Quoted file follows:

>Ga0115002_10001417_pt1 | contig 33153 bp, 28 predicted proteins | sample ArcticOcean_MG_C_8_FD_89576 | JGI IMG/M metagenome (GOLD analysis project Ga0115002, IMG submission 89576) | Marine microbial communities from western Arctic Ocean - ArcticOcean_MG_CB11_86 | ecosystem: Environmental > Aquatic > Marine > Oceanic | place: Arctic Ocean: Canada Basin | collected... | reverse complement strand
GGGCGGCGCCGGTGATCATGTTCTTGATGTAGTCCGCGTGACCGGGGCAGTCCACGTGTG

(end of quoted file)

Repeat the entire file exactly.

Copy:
>Ga0115002_10001417_pt1 | contig 33153 bp, 28 predicted proteins | sample ArcticOcean_MG_C_8_FD_89576 | JGI IMG/M metagenome (GOLD analysis project Ga0115002, IMG submission 89576) | Marine microbial communities from western Arctic Ocean - ArcticOcean_MG_CB11_86 | ecosystem: Environmental > Aquatic > Marine > Oceanic | place: Arctic Ocean: Canada Basin | collected... | reverse complement strand
GGGCGGCGCCGGTGATCATGTTCTTGATGTAGTCCGCGTGACCGGGGCAGTCCACGTGTG